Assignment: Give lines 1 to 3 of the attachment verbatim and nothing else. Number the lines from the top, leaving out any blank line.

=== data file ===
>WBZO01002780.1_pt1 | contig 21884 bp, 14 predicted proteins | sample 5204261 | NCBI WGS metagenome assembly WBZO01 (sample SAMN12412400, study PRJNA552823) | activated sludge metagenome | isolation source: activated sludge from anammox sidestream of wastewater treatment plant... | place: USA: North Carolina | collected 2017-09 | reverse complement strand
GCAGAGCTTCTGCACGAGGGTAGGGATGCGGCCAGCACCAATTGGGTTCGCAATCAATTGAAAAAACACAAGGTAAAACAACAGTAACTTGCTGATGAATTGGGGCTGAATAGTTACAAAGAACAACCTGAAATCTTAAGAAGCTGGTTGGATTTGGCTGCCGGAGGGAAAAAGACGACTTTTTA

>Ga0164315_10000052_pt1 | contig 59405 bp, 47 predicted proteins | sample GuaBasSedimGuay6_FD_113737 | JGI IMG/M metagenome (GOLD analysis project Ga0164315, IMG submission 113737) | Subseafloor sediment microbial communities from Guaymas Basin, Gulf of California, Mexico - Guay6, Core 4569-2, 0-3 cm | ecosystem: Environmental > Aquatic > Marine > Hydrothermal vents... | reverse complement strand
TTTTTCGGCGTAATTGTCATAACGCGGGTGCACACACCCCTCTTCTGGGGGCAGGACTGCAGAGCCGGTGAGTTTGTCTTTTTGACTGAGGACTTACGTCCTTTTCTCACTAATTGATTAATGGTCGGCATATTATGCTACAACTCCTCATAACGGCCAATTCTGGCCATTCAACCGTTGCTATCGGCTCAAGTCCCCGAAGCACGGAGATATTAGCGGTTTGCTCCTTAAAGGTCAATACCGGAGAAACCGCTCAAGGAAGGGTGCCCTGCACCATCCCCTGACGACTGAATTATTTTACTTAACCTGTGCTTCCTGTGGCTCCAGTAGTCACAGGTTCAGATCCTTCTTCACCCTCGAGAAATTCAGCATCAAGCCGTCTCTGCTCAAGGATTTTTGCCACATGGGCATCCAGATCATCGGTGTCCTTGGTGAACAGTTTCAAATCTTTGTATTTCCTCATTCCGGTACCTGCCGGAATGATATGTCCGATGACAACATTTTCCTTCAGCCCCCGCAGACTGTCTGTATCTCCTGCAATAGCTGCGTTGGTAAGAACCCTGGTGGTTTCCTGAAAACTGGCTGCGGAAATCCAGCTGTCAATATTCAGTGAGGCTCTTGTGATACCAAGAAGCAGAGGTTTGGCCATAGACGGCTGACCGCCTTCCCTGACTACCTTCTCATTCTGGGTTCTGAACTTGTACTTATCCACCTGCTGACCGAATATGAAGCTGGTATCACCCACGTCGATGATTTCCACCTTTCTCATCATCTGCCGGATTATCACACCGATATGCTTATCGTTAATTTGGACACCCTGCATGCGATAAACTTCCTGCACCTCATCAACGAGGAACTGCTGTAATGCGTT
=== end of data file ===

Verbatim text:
>WBZO01002780.1_pt1 | contig 21884 bp, 14 predicted proteins | sample 5204261 | NCBI WGS metagenome assembly WBZO01 (sample SAMN12412400, study PRJNA552823) | activated sludge metagenome | isolation source: activated sludge from anammox sidestream of wastewater treatment plant... | place: USA: North Carolina | collected 2017-09 | reverse complement strand
GCAGAGCTTCTGCACGAGGGTAGGGATGCGGCCAGCACCAATTGGGTTCGCAATCAATTGAAAAAACACAAGGTAAAACAACAGTAACTTGCTGATGAATTGGGGCTGAATAGTTACAAAGAACAACCTGAAATCTTAAGAAGCTGGTTGGATTTGGCTGCCGGAGGGAAAAAGACGACTTTTTA

>Ga0164315_10000052_pt1 | contig 59405 bp, 47 predicted proteins | sample GuaBasSedimGuay6_FD_113737 | JGI IMG/M metagenome (GOLD analysis project Ga0164315, IMG submission 113737) | Subseafloor sediment microbial communities from Guaymas Basin, Gulf of California, Mexico - Guay6, Core 4569-2, 0-3 cm | ecosystem: Environmental > Aquatic > Marine > Hydrothermal vents... | reverse complement strand